Novus Ordo Seclorum, Politics, Status quaestionis



By David Beilstein

IT appears the American conservative movement is in flux — intellectually, culturally, and politically. This is nothing to fear; as such developments have always been the harbinger of renewal in times past.

It was a big part of the modern conservative birth in the 1950’s; essential in electing that generation’s greatest conservative voices and policies. Still, bitter clinger’s cling — stale personalities, whose ineffective policies of the past still seek the lights of the main stage, using conservatism as nothing more than a punch line at metaphorical cocktail parties. Thankfully, there is a galvanising wind at conservatism’s back too — hopeful, ready for political battle.

If this blog could be of any service, it would be to recommend the conservative movement in these years seek to preserve (generally) two key conservative principals.

A conservation of the U.S. Constitution and the Bill of Rights for all citizens; secondly, the conservation of 18th century philosophy, which was the premise the Founders used to write the U.S. Constitution.

Both must be conserved — and just as importantly — communicated effectively in order for conservatism to be a popular force in electoral politics. Neither, sadly, has been communicated well in conservative politics since the 1994 Republican congressional policies, or within the executive branch, since Ronald Reagan’s first term.

That is going back some years. Since conservatism is often counter-intuitive — it must be communicated with more skill, and more vigour than progressivism.

Conservatism requires talent. Just as great success in life does.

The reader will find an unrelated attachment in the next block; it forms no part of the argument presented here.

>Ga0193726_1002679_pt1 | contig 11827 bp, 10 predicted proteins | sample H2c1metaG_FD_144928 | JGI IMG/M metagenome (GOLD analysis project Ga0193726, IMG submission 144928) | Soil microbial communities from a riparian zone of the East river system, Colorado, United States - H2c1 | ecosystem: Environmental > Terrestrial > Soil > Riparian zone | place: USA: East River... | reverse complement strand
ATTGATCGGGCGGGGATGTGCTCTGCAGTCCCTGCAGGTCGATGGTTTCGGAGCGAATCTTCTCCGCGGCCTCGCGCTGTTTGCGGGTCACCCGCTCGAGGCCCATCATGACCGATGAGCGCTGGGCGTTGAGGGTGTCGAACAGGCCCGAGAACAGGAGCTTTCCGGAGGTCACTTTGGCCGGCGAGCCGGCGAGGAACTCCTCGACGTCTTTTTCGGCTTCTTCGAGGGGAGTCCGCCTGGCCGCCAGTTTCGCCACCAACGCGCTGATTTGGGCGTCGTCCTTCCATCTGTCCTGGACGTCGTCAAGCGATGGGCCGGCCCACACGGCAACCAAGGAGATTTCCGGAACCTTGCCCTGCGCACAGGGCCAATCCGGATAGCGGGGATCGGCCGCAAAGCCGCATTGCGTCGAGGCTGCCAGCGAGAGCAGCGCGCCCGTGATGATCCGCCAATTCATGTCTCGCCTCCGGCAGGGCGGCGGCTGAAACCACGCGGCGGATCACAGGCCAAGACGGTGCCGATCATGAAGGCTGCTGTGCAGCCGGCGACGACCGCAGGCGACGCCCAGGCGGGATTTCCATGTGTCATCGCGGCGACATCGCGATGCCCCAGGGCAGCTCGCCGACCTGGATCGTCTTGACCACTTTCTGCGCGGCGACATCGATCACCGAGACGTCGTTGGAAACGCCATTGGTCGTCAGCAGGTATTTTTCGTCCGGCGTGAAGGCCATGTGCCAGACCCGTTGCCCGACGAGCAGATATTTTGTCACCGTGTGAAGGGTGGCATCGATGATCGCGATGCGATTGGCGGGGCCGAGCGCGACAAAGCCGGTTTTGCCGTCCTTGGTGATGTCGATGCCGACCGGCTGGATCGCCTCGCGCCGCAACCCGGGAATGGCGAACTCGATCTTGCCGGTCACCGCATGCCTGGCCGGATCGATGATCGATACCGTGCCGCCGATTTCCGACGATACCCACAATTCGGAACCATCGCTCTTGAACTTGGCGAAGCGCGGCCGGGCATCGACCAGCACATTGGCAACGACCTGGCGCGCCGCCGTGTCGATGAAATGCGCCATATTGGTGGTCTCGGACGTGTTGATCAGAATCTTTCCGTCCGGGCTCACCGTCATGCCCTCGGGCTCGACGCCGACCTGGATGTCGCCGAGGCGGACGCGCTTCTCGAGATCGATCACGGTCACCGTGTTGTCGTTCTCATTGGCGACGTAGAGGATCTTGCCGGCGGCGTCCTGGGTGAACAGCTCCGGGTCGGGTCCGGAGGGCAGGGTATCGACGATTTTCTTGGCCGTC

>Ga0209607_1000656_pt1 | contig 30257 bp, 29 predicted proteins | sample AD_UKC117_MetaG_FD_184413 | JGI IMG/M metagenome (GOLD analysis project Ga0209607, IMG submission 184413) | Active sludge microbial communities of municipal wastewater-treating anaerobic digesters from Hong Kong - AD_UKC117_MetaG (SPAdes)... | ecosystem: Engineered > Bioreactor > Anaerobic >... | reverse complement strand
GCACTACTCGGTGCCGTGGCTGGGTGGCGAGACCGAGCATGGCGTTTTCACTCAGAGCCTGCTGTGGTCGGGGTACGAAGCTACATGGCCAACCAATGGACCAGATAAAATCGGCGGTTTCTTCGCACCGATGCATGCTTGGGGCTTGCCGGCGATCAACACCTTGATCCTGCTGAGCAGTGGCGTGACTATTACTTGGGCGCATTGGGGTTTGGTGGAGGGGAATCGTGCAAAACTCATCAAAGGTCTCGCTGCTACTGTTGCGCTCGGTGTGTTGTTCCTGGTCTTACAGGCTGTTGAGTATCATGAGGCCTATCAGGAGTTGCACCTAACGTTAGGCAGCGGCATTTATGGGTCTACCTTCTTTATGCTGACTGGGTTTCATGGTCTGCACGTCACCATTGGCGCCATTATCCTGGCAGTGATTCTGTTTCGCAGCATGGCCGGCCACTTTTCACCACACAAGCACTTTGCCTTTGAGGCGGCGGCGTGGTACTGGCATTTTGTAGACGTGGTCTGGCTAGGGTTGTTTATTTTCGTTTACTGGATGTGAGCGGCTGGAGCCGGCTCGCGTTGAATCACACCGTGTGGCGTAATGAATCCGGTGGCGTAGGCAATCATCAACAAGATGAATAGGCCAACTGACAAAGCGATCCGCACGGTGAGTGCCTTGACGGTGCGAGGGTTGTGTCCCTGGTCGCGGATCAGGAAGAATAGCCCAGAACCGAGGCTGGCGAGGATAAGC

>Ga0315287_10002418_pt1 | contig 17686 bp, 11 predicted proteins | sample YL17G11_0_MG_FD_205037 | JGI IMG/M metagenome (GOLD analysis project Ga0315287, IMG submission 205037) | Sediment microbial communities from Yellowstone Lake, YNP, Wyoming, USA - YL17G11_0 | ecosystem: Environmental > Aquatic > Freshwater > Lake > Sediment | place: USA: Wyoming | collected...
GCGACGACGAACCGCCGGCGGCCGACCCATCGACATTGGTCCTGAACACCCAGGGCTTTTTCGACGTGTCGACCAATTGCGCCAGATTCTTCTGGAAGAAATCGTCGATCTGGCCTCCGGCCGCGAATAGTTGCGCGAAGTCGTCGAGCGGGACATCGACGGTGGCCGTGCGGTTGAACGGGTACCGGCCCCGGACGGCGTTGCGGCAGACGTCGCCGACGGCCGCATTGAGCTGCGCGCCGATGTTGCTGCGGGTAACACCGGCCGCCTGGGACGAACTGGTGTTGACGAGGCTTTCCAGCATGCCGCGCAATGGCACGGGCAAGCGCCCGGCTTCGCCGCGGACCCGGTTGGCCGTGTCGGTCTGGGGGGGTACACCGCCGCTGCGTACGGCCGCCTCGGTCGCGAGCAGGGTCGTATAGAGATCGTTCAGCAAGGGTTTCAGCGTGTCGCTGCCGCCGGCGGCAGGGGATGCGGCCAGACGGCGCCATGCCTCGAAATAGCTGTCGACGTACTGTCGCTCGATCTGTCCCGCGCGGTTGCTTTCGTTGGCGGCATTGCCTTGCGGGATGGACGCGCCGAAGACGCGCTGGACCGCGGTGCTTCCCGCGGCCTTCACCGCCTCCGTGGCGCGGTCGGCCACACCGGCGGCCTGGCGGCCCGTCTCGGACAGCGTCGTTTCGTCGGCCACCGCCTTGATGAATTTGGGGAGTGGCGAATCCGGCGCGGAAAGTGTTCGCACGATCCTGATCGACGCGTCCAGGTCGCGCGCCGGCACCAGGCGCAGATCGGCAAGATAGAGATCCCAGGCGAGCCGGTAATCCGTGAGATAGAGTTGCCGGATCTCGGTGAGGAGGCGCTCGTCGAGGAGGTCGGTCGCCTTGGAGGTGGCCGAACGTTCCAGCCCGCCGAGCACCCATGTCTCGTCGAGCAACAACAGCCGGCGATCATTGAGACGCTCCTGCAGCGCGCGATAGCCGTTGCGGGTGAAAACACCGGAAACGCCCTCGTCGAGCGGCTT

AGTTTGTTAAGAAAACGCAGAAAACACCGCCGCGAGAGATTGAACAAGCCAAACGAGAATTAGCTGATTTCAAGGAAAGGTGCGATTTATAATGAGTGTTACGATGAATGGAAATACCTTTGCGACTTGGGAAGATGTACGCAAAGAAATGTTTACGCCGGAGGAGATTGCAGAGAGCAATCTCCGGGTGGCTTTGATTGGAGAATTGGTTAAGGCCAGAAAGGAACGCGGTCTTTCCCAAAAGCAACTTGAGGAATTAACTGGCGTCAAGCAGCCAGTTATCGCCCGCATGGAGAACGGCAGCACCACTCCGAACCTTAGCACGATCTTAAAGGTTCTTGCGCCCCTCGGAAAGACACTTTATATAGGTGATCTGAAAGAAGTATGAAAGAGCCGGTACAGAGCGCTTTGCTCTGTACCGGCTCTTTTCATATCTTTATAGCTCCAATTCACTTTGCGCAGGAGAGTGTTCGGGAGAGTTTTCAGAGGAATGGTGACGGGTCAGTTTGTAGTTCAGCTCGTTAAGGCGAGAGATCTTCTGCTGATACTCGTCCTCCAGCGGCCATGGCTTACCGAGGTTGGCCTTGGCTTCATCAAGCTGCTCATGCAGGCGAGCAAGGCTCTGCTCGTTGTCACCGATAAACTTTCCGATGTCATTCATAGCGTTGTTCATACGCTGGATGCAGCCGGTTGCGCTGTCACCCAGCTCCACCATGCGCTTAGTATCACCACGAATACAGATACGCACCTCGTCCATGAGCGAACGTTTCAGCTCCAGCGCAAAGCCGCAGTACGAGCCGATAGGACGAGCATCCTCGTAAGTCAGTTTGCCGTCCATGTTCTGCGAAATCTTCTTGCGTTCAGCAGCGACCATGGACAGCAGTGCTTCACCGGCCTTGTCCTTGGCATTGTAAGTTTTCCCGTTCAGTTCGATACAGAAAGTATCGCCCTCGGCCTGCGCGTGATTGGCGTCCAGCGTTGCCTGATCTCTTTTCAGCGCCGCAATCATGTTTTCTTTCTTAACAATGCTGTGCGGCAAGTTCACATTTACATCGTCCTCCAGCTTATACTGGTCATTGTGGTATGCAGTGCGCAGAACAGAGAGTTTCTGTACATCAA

Cluttered politics is ineffective politics. In the last few decades, conservatism has been damn cluttered — too many voices, too many concerns — sundry cultural warrior positions, lacking a point of view which sees the state as provisional, and unexceptional.

What government can do — by light of the Constitution — it should do effectively. But where government does not belong, conservatives are far better arguing the philosophical reasons behind such limited-government postures.

We cannot have a perfect society. But we can have an improving society — a good society, improving into the future for younger generations, seeking advancement, work, and liberty.

Conservatism must be about all Americans. It must speak clearly to all Americans — from the poor to the rich to the in between. It must meet those people where they work and where they live.

It must glimpse Americans within their diversities, seeing such differences as culturally rich, rather than problematic. Identity politics has deep-sixed the conservative movement to a woeful degree. The man or woman living in the urban beauty of Brooklyn, or arid lands of Wyoming, needs to understand conservatism is about protecting and animating the right for those people to till, plant, and grow their own gardens, as they see fit.

The beauty of conservatism is control — as much control as this mortal life affords. The arousal of Republicans for wealthy risk takers is not wrong — but it misses where many men and women are in our times. There is a sense in which security and stability are more important to Americans now, and Republicans must speak to that concern.

We have our marching orders.

In the past, the G.O.P. has not listened. But they are in a position where listening is now virtue — and maybe (electorally) survival.


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